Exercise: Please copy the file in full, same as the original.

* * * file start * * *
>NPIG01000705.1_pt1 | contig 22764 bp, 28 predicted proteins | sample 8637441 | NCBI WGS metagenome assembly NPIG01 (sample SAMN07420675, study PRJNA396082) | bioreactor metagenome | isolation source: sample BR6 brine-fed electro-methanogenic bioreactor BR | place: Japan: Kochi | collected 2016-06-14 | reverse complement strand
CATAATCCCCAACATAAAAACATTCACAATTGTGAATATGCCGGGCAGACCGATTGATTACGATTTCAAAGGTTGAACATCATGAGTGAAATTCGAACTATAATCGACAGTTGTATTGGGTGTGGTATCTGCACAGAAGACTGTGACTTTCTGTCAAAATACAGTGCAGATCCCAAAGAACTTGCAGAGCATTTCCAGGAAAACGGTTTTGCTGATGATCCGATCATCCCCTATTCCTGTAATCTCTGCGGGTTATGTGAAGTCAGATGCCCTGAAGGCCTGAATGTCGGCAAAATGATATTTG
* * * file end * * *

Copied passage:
>NPIG01000705.1_pt1 | contig 22764 bp, 28 predicted proteins | sample 8637441 | NCBI WGS metagenome assembly NPIG01 (sample SAMN07420675, study PRJNA396082) | bioreactor metagenome | isolation source: sample BR6 brine-fed electro-methanogenic bioreactor BR | place: Japan: Kochi | collected 2016-06-14 | reverse complement strand
CATAATCCCCAACATAAAAACATTCACAATTGTGAATATGCCGGGCAGACCGATTGATTACGATTTCAAAGGTTGAACATCATGAGTGAAATTCGAACTATAATCGACAGTTGTATTGGGTGTGGTATCTGCACAGAAGACTGTGACTTTCTGTCAAAATACAGTGCAGATCCCAAAGAACTTGCAGAGCATTTCCAGGAAAACGGTTTTGCTGATGATCCGATCATCCCCTATTCCTGTAATCTCTGCGGGTTATGTGAAGTCAGATGCCCTGAAGGCCTGAATGTCGGCAAAATGATATTTG